As hundreds of savings and loans sink in a sea of red ink nationwide - a disaster that could cost taxpayers $100 billion to rescue depositors - some financial sharks are swimming in those same waters.

The wheelers and dealers are acquiring dead and dying savings and loan institutions in packages worked out with the FSLIC, the federal insurance fund that guarantees deposits.Why would the shrewd money experts be fishing in such troubled seas? The reasons are simple: the possibility of making a profit at little risk. And if it doesn't work out, the taxpayers pick up the wreckage.

Frequently, the buyers of failing S&Ls put up little money, the FSLIC puts in some federal funds, the agency agrees to cover any future losses of loans already on the books, and the buyer gets a tax write-off from the already-beleaguered U.S. Treasury.

What happens is that buyers may not pump enough cash into dying S&Ls to revive them. In the meantime, they get a big tax break, and if the institution fails, the government, not the buyer is left with the debts.

For example, a Texas company recently acquired 13 Texas S&Ls with assets worth $2.7 billion, for a mere $48 million - 1 percent of the liabilities of the firms. The FSLIC put in nearly $500 million of federal money and guaranteed future loan losses.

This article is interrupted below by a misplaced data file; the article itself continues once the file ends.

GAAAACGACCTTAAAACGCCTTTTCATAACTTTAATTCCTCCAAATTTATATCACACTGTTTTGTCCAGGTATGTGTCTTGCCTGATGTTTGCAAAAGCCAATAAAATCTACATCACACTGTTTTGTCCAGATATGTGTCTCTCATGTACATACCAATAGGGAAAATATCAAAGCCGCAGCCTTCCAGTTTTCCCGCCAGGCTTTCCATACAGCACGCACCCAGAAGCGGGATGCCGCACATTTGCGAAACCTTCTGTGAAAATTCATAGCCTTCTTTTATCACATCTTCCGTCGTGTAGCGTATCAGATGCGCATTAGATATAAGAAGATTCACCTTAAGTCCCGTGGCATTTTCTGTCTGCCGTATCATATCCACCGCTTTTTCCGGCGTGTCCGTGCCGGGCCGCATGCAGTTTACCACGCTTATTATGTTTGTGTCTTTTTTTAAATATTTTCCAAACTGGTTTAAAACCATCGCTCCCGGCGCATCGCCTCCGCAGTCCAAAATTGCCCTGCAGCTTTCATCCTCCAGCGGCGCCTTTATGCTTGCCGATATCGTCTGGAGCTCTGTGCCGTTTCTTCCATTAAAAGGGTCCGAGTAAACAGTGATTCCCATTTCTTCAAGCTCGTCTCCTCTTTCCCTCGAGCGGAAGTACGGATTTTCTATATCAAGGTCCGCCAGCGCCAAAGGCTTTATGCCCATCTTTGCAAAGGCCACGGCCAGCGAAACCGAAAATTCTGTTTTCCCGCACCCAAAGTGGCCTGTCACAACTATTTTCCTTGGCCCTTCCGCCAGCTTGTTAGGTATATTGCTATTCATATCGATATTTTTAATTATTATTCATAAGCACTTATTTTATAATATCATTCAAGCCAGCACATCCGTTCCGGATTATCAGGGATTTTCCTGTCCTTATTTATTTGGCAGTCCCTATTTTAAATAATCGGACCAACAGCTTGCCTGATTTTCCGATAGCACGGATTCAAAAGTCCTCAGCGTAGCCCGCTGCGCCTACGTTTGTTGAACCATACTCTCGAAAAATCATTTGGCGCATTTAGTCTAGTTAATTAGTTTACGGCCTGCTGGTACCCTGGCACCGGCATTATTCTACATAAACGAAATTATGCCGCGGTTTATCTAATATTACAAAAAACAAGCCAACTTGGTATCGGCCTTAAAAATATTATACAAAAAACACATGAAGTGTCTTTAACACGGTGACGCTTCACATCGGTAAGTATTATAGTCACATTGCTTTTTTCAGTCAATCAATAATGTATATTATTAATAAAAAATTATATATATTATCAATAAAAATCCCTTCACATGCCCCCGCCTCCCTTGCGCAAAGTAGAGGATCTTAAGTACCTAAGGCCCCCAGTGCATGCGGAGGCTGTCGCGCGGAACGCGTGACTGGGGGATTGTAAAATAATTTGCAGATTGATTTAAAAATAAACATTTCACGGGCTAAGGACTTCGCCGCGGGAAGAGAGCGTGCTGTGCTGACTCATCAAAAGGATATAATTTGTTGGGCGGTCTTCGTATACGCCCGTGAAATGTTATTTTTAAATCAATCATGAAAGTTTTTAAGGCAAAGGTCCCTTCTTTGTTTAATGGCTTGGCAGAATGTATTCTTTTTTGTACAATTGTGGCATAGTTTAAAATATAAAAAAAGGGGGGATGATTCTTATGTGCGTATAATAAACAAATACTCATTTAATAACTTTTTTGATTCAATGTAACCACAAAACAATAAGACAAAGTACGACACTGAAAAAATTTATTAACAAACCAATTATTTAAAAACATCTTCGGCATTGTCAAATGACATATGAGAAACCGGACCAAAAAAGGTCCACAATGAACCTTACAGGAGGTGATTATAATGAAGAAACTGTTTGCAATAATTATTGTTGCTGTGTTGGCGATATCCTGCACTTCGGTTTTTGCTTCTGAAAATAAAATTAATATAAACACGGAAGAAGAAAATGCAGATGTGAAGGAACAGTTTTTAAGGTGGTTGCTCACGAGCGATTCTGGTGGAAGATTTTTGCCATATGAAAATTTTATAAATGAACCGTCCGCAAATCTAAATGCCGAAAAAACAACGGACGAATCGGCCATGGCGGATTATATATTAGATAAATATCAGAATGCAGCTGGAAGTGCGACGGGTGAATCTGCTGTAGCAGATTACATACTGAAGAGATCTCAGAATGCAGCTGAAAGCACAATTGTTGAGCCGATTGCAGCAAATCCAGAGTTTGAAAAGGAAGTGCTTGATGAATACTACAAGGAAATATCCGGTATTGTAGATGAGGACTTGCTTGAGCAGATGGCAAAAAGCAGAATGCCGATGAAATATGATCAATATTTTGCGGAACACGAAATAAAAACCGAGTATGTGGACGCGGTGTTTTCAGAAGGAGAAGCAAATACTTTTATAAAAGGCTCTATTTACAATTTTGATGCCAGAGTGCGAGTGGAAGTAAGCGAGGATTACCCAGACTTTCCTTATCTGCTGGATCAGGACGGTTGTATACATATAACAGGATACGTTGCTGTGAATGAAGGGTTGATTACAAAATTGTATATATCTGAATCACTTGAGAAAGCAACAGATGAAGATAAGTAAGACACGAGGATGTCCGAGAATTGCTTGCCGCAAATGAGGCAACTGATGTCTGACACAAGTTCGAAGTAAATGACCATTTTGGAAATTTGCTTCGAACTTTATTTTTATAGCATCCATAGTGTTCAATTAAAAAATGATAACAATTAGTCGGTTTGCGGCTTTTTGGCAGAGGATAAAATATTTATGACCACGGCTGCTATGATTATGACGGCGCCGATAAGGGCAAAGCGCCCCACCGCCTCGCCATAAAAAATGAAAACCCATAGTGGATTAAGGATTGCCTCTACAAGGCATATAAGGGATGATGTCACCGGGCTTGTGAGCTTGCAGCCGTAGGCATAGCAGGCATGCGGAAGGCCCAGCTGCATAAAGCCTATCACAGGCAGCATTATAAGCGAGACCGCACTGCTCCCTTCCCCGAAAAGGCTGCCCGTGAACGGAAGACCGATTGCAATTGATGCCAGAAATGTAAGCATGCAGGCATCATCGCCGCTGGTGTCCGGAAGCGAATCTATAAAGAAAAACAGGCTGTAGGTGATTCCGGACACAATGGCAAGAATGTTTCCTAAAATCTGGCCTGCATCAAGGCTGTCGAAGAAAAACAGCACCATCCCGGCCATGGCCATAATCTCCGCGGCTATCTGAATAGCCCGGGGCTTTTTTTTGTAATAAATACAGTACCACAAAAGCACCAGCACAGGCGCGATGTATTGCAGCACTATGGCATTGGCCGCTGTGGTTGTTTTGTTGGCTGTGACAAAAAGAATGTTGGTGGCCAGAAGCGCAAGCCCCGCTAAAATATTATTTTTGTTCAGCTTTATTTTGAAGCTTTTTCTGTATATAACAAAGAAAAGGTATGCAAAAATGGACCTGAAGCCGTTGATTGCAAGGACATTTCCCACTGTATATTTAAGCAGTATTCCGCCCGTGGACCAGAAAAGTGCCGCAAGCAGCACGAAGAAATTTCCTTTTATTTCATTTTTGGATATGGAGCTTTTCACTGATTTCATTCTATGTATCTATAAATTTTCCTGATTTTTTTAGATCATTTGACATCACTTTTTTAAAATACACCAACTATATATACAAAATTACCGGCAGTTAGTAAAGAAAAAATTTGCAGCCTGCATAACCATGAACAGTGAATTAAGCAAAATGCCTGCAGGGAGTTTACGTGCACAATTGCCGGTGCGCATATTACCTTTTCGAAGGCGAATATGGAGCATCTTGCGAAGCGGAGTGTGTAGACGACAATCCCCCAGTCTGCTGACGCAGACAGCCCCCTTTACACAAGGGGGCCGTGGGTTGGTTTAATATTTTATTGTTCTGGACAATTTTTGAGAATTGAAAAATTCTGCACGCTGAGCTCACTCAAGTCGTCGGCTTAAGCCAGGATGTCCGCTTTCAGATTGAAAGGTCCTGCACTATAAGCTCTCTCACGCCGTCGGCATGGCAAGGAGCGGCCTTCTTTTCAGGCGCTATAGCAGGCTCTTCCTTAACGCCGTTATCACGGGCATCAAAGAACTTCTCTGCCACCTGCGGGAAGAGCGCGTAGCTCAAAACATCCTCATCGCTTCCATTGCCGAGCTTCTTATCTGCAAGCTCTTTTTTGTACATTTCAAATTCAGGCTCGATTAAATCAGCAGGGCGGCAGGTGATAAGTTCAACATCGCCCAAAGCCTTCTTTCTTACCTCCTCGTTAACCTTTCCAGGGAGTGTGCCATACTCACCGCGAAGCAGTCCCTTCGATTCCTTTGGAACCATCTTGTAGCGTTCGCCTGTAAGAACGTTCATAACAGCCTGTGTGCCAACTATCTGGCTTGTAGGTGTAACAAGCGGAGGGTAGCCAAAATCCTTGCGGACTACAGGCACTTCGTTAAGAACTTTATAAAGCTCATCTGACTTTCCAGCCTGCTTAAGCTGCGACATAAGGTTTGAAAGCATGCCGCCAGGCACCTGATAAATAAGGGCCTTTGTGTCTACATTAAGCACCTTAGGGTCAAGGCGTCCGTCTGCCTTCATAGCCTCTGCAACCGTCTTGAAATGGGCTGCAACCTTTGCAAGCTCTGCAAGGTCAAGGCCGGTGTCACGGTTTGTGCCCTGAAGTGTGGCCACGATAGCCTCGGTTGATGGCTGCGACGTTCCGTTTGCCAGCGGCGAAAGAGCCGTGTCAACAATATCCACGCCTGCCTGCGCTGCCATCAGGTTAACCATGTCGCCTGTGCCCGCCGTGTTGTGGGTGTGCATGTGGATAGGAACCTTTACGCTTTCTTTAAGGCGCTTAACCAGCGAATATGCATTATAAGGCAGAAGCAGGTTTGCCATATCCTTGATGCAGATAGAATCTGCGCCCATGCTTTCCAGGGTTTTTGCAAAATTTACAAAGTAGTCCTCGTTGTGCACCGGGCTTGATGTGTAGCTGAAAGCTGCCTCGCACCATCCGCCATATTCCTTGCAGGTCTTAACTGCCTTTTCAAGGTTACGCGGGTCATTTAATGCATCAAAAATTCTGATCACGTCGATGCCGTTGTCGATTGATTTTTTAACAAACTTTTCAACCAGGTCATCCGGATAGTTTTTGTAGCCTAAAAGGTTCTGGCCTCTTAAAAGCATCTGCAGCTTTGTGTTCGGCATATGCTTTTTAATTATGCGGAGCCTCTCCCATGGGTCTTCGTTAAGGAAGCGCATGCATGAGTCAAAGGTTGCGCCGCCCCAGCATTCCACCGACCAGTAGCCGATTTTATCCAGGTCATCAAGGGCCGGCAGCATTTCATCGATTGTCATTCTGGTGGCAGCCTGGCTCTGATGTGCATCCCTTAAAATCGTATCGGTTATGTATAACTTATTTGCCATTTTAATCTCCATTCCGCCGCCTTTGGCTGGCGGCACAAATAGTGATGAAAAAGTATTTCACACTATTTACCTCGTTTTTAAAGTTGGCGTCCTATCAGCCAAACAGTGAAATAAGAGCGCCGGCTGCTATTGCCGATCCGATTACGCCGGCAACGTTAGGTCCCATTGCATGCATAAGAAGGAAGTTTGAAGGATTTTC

As one congressman put it, the deals work out to situations where any potential profit is privatized, while potential losses are socialized. No wonder the financial wizards are interested.

Yet it is hard to fault the FSLIC. The agency is trying hard to find buyers for S&Ls as a way of keeping federal funds from having to pay off totally bankrupt institutions. If the deals are greatly to the buyer's advantage, well, the FSLIC has little choice. The agency is nearly bankrupt and is trying to buy time until a new Congress comes up with some answers.

In some cases, the mergers or buyouts offer advantages. If they work, then the FSLIC is that much farther ahead. But they may end up costing the taxpayer even more money when they don't work.

The S&L crisis must be dealt with quickly by the new Congress in 1989 and allow the FSLIC to get rid of the bargain-basement, crap-shooting atmosphere that surrounds attempts to rescue collapsing S&Ls.